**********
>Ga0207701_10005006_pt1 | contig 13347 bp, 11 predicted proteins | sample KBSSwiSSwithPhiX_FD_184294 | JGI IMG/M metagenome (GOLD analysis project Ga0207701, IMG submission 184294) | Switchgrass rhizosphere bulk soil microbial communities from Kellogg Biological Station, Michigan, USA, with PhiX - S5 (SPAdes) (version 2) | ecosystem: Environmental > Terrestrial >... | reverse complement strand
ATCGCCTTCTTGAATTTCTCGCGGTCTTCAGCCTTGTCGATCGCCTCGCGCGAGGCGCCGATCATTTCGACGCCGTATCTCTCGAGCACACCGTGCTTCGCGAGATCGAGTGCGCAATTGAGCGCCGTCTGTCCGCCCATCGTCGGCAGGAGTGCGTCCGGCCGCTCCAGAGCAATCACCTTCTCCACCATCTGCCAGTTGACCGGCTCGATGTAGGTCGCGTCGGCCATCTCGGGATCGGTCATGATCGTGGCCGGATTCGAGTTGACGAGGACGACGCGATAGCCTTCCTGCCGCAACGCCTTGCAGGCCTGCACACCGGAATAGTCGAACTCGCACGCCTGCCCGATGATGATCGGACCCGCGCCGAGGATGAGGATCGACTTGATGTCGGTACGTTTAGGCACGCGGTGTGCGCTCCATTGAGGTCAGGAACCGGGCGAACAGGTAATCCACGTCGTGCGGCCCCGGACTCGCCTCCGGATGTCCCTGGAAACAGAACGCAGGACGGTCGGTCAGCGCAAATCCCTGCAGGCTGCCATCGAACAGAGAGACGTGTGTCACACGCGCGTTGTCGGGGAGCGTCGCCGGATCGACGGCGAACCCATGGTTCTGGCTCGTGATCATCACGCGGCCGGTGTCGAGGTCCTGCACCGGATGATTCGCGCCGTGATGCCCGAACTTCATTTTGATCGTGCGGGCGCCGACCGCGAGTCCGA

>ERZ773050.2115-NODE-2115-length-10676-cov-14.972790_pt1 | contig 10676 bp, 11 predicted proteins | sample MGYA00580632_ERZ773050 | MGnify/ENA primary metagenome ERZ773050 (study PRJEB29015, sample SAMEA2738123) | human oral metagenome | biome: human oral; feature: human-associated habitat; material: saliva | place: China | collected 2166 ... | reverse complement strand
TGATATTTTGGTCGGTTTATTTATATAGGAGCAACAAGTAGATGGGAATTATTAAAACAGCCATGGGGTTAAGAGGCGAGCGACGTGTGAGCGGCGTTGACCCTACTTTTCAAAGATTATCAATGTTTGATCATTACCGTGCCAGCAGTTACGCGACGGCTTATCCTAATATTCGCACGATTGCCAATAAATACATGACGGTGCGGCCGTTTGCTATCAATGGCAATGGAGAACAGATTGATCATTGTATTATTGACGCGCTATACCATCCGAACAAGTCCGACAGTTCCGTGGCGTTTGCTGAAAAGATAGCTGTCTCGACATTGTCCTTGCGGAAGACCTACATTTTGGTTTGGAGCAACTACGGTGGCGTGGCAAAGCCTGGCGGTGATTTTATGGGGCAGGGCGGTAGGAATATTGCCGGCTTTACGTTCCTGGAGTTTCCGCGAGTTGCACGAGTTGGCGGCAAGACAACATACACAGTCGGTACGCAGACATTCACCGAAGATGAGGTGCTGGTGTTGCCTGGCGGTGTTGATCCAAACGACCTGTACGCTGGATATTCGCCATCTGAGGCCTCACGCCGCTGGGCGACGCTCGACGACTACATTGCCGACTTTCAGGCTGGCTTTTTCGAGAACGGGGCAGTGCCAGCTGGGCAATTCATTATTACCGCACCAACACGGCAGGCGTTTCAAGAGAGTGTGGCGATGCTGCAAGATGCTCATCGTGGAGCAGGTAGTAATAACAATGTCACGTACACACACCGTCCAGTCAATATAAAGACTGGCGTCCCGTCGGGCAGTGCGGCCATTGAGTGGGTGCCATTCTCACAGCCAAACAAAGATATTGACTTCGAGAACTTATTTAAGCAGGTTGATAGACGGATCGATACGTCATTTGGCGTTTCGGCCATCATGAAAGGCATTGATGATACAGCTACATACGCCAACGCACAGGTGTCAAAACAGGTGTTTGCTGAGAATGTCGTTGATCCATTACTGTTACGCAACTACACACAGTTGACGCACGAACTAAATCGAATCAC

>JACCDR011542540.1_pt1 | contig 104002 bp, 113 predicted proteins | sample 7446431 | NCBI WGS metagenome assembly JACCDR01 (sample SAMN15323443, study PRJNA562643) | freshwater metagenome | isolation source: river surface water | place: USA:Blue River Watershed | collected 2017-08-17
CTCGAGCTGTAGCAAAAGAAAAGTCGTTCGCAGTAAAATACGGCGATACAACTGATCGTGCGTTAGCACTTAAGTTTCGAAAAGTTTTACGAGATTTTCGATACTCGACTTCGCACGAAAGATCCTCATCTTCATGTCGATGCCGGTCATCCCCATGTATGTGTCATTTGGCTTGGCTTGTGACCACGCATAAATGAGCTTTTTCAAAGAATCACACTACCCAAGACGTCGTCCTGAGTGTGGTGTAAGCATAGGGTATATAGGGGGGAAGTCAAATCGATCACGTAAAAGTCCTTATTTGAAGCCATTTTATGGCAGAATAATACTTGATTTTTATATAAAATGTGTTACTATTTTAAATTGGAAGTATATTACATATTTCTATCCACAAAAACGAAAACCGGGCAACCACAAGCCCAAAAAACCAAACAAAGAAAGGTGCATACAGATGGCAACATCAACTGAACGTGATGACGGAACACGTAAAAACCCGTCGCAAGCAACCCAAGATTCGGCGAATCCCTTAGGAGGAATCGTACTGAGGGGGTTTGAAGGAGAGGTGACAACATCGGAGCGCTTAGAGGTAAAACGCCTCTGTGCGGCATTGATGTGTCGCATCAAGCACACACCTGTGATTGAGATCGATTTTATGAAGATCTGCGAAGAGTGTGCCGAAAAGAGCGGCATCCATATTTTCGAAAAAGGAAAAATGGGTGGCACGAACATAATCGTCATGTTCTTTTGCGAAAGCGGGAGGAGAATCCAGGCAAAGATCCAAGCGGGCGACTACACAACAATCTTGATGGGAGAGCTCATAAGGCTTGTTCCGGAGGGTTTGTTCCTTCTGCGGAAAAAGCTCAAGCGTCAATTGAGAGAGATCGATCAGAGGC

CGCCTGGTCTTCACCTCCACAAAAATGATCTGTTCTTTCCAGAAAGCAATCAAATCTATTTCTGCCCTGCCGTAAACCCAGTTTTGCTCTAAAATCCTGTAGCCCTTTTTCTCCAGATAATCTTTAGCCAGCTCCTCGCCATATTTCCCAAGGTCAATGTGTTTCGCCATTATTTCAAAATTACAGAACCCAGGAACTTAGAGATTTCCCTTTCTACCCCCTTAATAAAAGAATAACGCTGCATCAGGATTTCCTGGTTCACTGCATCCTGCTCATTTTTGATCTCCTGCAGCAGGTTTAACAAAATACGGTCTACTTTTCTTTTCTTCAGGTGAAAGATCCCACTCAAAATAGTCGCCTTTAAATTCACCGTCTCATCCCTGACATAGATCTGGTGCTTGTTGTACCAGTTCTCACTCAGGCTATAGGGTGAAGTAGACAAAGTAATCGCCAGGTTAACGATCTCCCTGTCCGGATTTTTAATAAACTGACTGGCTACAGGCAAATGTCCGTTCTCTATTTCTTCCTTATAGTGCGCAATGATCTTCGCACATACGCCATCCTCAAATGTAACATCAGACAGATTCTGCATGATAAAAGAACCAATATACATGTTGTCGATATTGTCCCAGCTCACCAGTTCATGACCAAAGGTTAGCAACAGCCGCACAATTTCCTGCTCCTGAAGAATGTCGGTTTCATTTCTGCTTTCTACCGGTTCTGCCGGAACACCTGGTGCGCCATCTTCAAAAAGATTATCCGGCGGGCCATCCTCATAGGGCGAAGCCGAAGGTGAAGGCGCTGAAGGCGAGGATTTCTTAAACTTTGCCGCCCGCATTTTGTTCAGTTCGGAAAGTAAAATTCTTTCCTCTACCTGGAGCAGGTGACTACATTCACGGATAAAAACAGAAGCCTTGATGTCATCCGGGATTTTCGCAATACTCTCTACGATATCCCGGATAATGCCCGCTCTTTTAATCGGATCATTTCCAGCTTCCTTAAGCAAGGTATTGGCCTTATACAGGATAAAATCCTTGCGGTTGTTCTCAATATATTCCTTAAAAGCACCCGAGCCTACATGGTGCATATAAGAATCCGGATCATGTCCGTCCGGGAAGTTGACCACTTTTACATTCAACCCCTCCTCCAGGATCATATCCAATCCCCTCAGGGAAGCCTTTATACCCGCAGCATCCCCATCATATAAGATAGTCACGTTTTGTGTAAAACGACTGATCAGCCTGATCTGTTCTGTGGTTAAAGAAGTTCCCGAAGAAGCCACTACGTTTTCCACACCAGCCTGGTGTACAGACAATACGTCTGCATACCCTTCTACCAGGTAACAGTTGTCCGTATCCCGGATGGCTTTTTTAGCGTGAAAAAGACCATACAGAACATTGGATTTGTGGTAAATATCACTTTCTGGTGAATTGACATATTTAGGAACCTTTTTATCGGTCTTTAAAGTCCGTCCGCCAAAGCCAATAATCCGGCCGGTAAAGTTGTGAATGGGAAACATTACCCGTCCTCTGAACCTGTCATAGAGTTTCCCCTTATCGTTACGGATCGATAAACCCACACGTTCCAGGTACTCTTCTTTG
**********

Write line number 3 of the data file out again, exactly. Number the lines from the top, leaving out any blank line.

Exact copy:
>ERZ773050.2115-NODE-2115-length-10676-cov-14.972790_pt1 | contig 10676 bp, 11 predicted proteins | sample MGYA00580632_ERZ773050 | MGnify/ENA primary metagenome ERZ773050 (study PRJEB29015, sample SAMEA2738123) | human oral metagenome | biome: human oral; feature: human-associated habitat; material: saliva | place: China | collected 2166 ... | reverse complement strand